BC Camplight – Deportation Blues
Deportation Blues comes from a place of great turmoil, further magnifying the dynamism and creativity that underpins BC Camplight’s work. Brian Christinzio is definitely here to stay
'Let me in;' the opening, harmonic words of BC Camplight’s new album help introduce the turbulent story behind it. Following the release of 2015's How to Die in the North, Brian Christinzio was told he was being deported from the UK. It was only through managing to obtain an Italian passport through his grandparents that he was able to return. The demons of that battle cast a definitive shadow over Deportation Blues.
Across the course of the album, Christinzio documents his thoughts through a myriad of genres, whether it’s the chaotic synth pulses of I’m Desperate or the lilting piano balladry of When I Think of My Dog. With Hell or Pennsylvania, smoky jazz nestles up against pop-tinged passages. Midnight Ease is cosmic and smooth but occasionally descends into a synth-propelled clamour, causing Christinzio to wittily backtrack mid-song on his claim that 'I hate being dramatic' by admitting 'alright, that was pretty dramatic.'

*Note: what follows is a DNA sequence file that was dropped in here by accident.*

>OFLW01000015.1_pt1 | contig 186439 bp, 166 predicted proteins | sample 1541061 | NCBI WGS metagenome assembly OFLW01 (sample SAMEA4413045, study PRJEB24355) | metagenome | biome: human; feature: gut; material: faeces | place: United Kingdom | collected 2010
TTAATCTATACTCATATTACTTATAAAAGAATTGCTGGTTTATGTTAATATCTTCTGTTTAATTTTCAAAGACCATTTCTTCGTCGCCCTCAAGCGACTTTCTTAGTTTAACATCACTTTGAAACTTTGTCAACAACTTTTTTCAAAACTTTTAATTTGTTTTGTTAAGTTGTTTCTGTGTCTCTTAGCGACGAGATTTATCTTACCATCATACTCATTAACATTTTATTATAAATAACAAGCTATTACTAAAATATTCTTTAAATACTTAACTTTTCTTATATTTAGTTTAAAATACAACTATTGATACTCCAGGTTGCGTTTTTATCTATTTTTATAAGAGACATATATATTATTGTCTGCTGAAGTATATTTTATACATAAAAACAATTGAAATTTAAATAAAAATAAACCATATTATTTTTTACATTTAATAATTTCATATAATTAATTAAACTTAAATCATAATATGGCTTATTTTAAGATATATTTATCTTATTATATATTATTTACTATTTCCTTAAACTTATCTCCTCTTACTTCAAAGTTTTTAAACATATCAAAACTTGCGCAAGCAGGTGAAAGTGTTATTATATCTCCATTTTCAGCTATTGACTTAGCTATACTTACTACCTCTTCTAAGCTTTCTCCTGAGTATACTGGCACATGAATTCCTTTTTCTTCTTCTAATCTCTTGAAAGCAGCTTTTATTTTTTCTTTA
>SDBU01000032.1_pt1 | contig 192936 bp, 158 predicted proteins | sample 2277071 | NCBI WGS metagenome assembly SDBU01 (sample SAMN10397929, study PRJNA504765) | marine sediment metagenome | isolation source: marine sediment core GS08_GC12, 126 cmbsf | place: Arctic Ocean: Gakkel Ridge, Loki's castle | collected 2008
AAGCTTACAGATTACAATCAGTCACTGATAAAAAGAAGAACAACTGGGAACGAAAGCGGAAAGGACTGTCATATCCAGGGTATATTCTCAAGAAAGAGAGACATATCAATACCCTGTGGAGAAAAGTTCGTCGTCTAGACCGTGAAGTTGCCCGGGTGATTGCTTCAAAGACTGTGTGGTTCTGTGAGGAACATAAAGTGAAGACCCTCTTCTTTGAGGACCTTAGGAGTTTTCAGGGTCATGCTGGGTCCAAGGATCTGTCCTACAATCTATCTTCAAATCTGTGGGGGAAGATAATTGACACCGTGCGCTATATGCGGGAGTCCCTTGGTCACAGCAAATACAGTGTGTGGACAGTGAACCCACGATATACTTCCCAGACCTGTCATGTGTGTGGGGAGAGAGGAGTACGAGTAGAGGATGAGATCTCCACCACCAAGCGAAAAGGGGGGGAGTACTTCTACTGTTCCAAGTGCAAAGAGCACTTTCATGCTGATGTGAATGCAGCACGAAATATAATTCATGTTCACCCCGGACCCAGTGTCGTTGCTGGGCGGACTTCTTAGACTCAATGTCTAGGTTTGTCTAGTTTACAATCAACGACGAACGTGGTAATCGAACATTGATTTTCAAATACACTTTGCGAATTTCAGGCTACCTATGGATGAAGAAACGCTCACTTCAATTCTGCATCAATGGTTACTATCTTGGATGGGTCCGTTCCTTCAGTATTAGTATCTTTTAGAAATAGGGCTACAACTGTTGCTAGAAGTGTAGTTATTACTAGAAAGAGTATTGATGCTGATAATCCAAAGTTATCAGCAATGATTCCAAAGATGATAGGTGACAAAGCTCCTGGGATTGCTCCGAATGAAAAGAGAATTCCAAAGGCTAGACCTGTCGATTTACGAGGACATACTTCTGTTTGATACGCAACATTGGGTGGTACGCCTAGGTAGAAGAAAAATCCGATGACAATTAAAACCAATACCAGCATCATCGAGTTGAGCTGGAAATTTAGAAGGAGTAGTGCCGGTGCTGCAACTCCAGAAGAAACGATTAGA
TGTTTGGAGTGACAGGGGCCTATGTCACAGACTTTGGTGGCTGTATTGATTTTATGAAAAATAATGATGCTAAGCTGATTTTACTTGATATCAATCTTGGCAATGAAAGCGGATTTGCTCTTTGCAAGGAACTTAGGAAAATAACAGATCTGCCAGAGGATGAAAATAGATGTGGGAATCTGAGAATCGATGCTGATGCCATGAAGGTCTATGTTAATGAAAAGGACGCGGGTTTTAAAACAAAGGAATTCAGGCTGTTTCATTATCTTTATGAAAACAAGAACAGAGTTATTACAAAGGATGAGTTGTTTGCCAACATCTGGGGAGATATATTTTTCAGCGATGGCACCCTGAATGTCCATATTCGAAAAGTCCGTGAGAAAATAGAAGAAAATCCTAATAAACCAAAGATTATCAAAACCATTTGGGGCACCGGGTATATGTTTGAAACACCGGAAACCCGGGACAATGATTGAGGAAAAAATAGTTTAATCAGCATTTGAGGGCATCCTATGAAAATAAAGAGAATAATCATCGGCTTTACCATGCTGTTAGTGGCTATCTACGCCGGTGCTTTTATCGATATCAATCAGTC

On paper, it might not seem as though these disparate elements would hang together but Christinzio draws them together so that they form a cohesive logic all of their own, which becomes a cipher for personal fragmentation. But while Deportation Blues may have come from that place of great turmoil, it also further magnifies the dynamism and creativity that underpins BC Camplight’s work. Brian Christinzio is definitely here to stay.
Listen to: I’m Desperate, Midnight Ease